First of all, and this bears repeating, the IRS is not going to notify you of any situation by e-mail. Ever. Nor will the IRS send you a text message. So if you get a text message that says, "OMG, Yur like all behind on yer taxes...hit us back asap", it's probably not the IRS

Unfortunately, the latest IRS scam is a little more subtle. If you know what to look for, you won't get taken.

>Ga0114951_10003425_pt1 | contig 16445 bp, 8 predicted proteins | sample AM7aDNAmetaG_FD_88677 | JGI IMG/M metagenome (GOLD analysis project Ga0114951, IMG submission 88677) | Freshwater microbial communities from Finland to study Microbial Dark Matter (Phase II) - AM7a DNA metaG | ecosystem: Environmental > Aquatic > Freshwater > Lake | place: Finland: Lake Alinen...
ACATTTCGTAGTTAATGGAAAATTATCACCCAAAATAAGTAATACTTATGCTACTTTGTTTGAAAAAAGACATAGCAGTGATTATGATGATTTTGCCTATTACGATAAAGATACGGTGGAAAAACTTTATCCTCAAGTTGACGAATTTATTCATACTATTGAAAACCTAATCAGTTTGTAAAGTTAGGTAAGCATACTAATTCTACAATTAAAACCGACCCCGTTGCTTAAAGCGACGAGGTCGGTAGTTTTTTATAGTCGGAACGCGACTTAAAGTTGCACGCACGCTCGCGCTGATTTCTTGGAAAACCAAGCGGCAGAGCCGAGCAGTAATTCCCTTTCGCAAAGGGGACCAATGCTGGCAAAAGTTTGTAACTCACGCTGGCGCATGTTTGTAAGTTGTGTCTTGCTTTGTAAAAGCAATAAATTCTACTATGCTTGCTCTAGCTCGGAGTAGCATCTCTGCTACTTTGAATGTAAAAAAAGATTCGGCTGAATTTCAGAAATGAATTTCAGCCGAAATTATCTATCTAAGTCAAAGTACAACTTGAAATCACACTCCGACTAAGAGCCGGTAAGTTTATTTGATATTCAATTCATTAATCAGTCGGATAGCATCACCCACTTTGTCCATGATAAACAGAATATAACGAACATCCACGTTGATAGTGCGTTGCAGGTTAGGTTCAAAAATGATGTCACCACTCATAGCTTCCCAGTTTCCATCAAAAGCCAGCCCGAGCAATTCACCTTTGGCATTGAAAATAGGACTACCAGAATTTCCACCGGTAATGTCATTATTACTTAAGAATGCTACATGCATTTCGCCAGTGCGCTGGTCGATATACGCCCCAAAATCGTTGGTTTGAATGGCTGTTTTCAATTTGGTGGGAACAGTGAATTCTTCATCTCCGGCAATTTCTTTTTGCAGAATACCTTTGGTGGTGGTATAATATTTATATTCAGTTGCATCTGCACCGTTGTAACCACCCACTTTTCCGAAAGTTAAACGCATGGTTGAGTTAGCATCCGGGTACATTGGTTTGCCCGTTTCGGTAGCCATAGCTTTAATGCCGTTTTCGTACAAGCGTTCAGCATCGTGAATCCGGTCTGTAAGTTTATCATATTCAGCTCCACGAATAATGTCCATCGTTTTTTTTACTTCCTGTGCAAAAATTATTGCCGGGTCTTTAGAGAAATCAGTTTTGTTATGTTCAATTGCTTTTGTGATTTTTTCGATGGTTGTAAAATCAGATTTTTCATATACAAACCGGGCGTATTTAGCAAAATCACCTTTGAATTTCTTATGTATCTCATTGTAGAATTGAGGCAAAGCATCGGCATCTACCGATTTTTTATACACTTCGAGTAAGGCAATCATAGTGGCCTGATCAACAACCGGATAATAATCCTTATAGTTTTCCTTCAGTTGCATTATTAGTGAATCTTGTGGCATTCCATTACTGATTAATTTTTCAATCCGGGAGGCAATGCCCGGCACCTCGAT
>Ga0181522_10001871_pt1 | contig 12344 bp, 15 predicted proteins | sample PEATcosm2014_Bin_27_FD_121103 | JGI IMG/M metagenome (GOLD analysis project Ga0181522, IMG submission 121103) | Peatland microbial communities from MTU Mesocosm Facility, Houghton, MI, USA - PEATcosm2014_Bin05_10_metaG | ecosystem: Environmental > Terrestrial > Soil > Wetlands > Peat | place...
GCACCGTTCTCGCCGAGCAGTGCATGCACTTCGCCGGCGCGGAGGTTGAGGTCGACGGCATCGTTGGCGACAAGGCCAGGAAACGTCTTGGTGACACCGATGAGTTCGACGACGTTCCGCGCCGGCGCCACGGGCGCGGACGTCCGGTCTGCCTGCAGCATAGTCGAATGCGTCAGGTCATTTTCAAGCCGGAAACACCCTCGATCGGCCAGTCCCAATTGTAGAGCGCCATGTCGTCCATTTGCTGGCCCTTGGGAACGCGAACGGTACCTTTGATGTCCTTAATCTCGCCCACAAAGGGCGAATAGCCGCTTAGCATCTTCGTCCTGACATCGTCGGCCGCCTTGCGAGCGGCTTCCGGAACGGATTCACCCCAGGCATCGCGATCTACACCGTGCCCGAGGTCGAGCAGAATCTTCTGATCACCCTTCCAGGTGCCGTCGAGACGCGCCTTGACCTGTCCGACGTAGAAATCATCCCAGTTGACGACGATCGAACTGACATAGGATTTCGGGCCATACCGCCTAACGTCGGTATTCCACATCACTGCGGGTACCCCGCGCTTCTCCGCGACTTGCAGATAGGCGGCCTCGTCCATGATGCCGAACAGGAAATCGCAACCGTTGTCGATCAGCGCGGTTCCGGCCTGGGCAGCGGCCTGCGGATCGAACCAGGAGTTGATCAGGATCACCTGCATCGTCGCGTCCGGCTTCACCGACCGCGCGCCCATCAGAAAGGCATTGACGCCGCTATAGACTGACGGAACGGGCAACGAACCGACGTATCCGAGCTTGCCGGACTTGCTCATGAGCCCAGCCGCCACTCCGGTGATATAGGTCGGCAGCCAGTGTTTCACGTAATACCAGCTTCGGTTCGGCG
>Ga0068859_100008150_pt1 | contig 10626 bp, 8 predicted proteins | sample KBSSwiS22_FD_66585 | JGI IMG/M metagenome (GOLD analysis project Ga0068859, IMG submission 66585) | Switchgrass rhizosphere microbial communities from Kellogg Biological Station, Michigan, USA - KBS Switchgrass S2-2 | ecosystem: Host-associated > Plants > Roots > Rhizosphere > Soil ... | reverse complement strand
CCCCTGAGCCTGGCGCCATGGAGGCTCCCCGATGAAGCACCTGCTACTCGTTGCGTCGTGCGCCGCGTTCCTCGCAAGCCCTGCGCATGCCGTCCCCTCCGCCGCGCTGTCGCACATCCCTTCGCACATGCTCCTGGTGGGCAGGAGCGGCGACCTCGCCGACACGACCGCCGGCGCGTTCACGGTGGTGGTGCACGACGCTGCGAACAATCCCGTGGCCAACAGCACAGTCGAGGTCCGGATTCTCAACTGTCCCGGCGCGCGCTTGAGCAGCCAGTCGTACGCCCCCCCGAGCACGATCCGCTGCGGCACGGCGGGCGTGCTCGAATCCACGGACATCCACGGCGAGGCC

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Identity thieves are using a fake Internal Revenue Service website to lure people into revealing personal data to steal their money or identity, the IRS says. The fake site pretends to be an IRS eServices online registration page, part of the official Internal Revenue Service website. “The phony web page looks almost identical to the real one,” IRS spokesman Mike Dobzinski said. “The IRS gets many reports of fake websites like this.” The web address of the official IRS website is “Don’t be misled by sites claiming to be the IRS but ending in .com, .net, .org or other designations instead of .gov,” Dobzinski said. Identity thieves might also send emails to potential victims pretending to be the IRS, he said, but emphasized the IRS does not initiate contact with taxpayers by email to request personal or financial information. This includes any type of electronic communication, such as text messages and social media channels. Anyone seeing a suspicious website that claims to be the IRS is asked to send its URL to with the subject line “Suspicious website.”